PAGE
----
A lot or a little?
The parents' guide to what's in this movie.
What parents need to know
Parents need to know that the protagonist is a devout bachelor, now middle-aged, who has left behind many women. Characters use curse words (mostly in conversation, and at the end, during a fight), smoke, drink, and use drugs (as well as slang for drugs, especially marijuana). Stereotypical bikers briefly assault Don at the end, leaving him bloodied and unconscious. The film includes sexual imagery (a post-sex morning awakening, an adolescent girl nude [not explicit] and in her underwear) and references (to past relationships).
- Parents say
- Kids say
What's the story?
BROKEN FLOWERS follows aging lothario Don Johnston (Bill Murray) as he comes to terms with his life and likely legacy. A technophobe millionaire, Don is more a vacancy than an emotional center. He first appears seated on his sofa, watching Douglas Fairbanks in The Private Life of Don Juan, as his girlfriend Sherry (Julie Delpy) leaves in a huff. But then he gets a letter, on pink stationery, with no return address or signature, saying he has a 19-year-old son who may or may not be coming to look for him. He's prodded by his next-door neighbor, Winston (Jeffrey Wright), devotee of detective stories and the internet, who takes up the case as one to be solved. Based on a brief list of Don's old girlfriends' names and long-ago addresses, Winston arranges flights, motels, and rental cars, hands his friend an itinerary, and sends him forth to discover his progeny.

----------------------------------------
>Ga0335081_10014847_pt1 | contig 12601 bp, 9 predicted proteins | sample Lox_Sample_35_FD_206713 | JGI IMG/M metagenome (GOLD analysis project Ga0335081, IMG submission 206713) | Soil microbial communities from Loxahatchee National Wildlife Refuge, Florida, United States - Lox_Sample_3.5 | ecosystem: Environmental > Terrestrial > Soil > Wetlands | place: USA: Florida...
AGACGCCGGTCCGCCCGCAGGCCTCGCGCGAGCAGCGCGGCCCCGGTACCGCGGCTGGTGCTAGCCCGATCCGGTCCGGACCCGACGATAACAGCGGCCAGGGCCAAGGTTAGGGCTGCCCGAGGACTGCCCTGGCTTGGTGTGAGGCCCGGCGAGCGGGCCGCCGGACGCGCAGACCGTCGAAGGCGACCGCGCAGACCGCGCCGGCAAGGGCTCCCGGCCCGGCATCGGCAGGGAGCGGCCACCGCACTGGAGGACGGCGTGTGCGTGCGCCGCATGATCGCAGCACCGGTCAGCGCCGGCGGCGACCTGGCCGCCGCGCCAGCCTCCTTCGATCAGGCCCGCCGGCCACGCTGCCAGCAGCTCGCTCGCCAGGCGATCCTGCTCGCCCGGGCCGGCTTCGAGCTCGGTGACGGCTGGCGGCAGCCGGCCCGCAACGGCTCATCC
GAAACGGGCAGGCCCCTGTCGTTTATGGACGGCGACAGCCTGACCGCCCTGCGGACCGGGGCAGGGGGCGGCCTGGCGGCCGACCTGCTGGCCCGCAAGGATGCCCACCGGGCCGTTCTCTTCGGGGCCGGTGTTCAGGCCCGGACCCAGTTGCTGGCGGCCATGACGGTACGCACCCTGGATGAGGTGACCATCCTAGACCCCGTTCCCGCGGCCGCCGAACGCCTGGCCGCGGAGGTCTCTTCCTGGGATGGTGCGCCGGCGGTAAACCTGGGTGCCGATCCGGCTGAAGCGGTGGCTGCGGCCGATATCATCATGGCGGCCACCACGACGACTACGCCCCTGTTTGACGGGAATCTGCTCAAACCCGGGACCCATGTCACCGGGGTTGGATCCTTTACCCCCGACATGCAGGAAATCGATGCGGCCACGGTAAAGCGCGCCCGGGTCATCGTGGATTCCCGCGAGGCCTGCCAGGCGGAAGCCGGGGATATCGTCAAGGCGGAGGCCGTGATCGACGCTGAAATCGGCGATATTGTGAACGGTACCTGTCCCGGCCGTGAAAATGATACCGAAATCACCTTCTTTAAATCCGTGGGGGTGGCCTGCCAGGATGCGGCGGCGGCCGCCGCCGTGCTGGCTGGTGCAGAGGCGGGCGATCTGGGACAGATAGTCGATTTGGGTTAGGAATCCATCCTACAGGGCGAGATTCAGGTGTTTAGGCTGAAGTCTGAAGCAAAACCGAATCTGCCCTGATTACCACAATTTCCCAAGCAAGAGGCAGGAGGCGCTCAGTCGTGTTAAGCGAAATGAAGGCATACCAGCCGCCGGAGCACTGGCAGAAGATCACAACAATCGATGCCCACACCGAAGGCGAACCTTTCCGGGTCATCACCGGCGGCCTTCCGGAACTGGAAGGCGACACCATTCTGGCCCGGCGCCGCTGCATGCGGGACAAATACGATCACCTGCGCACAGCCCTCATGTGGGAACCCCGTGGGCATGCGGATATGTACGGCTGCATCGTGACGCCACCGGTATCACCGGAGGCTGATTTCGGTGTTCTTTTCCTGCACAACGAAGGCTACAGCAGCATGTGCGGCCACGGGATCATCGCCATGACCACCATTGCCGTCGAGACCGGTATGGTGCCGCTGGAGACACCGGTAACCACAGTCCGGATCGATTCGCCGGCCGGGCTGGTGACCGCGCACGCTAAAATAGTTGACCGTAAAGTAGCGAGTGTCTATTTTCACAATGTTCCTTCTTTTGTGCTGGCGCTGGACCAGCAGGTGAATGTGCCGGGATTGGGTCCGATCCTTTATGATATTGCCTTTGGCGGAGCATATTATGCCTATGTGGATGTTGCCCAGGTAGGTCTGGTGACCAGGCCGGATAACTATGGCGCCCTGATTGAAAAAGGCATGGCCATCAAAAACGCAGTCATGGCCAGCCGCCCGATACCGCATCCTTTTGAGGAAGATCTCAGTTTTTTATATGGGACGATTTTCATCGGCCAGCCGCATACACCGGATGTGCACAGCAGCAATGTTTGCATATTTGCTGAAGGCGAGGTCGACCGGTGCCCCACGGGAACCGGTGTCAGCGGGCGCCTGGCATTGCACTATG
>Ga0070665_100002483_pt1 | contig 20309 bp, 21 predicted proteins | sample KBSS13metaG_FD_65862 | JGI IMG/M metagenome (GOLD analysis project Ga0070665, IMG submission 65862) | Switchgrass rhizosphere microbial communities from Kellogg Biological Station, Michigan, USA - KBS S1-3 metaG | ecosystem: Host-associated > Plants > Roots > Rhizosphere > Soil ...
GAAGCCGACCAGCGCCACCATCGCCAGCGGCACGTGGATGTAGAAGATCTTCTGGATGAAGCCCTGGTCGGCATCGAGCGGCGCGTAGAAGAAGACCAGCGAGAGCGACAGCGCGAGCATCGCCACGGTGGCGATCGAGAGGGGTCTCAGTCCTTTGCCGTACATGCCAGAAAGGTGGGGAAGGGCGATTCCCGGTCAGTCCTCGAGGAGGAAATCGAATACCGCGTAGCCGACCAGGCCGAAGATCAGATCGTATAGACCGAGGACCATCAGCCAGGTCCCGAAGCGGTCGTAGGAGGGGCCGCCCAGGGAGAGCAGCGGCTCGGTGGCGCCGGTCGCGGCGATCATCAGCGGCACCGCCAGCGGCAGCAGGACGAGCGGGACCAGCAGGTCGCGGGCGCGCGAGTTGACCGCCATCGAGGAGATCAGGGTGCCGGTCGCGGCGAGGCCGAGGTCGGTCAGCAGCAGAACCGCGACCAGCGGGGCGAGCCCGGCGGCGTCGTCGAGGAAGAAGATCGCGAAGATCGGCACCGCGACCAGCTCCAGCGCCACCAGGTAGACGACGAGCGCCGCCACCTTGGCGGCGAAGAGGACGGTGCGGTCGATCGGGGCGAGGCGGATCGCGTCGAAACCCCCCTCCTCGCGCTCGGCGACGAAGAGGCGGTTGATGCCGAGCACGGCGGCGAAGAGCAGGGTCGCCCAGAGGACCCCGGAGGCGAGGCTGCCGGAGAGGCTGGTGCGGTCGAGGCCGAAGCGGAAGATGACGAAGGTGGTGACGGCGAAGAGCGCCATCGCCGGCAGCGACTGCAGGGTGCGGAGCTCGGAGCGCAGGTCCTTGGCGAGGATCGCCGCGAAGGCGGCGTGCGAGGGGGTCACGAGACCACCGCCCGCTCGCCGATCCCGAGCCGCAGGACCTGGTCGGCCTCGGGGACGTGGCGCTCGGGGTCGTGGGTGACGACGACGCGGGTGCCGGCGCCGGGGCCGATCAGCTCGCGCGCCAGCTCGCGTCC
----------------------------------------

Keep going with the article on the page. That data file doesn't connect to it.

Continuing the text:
Is it any good?
Organized into a series of vignettes, Jarmusch's minimalist melodrama doesn't build a narrative so much as it deconstructs the idea of narrative and the sense that a life leads to clear resolution. Don might be indifferent, pained, even remorseful about his serial abandonments, but it remains hard to tell.
Talk to your kids about ...
Families can talk about the combination of regret and curiosity that motivates Don's effort to find his son. How does the film suggest that his self-understanding as a "Don Juan" is necessarily changing as he grows older? How does each woman reflect a different aspect of his personality and the variety of his desires? How do their fates suggest alternatives to his own? (In particular, how does the "animal communicator"'s desire to keep her dead dog with her in spirit a means to put off or deny death?) How does looking back on life provoke remorse or desire for change?
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